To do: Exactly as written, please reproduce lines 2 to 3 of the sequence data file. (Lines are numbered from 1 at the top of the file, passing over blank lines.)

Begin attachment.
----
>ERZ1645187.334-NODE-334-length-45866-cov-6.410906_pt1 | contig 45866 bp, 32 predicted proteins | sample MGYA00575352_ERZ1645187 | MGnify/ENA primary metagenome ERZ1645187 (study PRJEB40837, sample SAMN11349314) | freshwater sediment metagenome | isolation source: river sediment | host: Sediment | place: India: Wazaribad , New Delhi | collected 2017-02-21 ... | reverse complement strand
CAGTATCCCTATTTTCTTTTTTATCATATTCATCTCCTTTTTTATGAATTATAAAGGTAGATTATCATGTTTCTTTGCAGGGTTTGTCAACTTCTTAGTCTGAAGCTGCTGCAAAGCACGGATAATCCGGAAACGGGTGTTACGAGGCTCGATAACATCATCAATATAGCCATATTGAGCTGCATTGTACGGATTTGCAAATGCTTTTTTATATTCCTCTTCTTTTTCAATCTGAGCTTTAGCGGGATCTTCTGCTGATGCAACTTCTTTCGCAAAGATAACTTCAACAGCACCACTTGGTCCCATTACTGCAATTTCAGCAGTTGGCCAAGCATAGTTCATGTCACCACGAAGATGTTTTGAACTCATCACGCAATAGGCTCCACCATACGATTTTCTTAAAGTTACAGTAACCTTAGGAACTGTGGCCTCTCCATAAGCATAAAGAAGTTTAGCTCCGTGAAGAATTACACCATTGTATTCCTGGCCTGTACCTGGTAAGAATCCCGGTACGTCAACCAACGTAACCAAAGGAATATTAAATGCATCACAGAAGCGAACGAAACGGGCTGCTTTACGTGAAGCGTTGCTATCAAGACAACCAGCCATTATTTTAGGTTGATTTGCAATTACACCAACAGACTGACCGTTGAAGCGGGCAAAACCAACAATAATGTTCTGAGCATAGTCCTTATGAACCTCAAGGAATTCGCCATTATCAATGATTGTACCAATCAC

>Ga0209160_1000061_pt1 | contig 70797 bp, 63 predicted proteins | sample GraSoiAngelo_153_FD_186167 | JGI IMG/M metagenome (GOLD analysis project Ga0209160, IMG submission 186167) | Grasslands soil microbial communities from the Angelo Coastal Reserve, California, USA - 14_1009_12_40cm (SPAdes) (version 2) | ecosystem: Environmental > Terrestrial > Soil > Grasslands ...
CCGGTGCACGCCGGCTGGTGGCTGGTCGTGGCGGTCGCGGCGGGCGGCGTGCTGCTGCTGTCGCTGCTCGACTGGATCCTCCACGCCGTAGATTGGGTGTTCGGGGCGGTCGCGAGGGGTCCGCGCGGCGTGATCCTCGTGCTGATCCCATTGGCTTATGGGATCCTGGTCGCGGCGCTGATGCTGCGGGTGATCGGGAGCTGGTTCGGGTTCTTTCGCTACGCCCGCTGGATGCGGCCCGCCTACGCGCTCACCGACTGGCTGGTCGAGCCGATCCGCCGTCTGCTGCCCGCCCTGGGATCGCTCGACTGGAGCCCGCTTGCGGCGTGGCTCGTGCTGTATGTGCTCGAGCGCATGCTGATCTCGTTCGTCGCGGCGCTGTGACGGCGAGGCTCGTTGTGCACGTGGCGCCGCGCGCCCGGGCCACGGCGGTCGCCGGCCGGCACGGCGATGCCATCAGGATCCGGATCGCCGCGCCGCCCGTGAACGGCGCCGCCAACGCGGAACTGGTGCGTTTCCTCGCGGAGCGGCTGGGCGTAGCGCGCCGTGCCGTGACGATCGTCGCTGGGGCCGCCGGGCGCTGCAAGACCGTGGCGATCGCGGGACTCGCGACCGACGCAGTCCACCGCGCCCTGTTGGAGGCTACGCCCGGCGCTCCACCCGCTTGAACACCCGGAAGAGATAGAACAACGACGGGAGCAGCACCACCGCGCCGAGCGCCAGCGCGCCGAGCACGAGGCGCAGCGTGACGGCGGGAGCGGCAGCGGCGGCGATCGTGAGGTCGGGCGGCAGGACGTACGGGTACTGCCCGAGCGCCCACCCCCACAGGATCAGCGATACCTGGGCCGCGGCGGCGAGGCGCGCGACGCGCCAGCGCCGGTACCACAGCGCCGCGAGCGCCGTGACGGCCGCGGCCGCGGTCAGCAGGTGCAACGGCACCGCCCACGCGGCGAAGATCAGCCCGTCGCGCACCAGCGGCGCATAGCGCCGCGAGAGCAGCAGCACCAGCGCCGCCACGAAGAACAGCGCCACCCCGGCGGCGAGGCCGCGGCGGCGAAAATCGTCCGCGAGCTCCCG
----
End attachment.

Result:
CAGTATCCCTATTTTCTTTTTTATCATATTCATCTCCTTTTTTATGAATTATAAAGGTAGATTATCATGTTTCTTTGCAGGGTTTGTCAACTTCTTAGTCTGAAGCTGCTGCAAAGCACGGATAATCCGGAAACGGGTGTTACGAGGCTCGATAACATCATCAATATAGCCATATTGAGCTGCATTGTACGGATTTGCAAATGCTTTTTTATATTCCTCTTCTTTTTCAATCTGAGCTTTAGCGGGATCTTCTGCTGATGCAACTTCTTTCGCAAAGATAACTTCAACAGCACCACTTGGTCCCATTACTGCAATTTCAGCAGTTGGCCAAGCATAGTTCATGTCACCACGAAGATGTTTTGAACTCATCACGCAATAGGCTCCACCATACGATTTTCTTAAAGTTACAGTAACCTTAGGAACTGTGGCCTCTCCATAAGCATAAAGAAGTTTAGCTCCGTGAAGAATTACACCATTGTATTCCTGGCCTGTACCTGGTAAGAATCCCGGTACGTCAACCAACGTAACCAAAGGAATATTAAATGCATCACAGAAGCGAACGAAACGGGCTGCTTTACGTGAAGCGTTGCTATCAAGACAACCAGCCATTATTTTAGGTTGATTTGCAATTACACCAACAGACTGACCGTTGAAGCGGGCAAAACCAACAATAATGTTCTGAGCATAGTCCTTATGAACCTCAAGGAATTCGCCATTATCAATGATTGTACCAATCAC

>Ga0209160_1000061_pt1 | contig 70797 bp, 63 predicted proteins | sample GraSoiAngelo_153_FD_186167 | JGI IMG/M metagenome (GOLD analysis project Ga0209160, IMG submission 186167) | Grasslands soil microbial communities from the Angelo Coastal Reserve, California, USA - 14_1009_12_40cm (SPAdes) (version 2) | ecosystem: Environmental > Terrestrial > Soil > Grasslands ...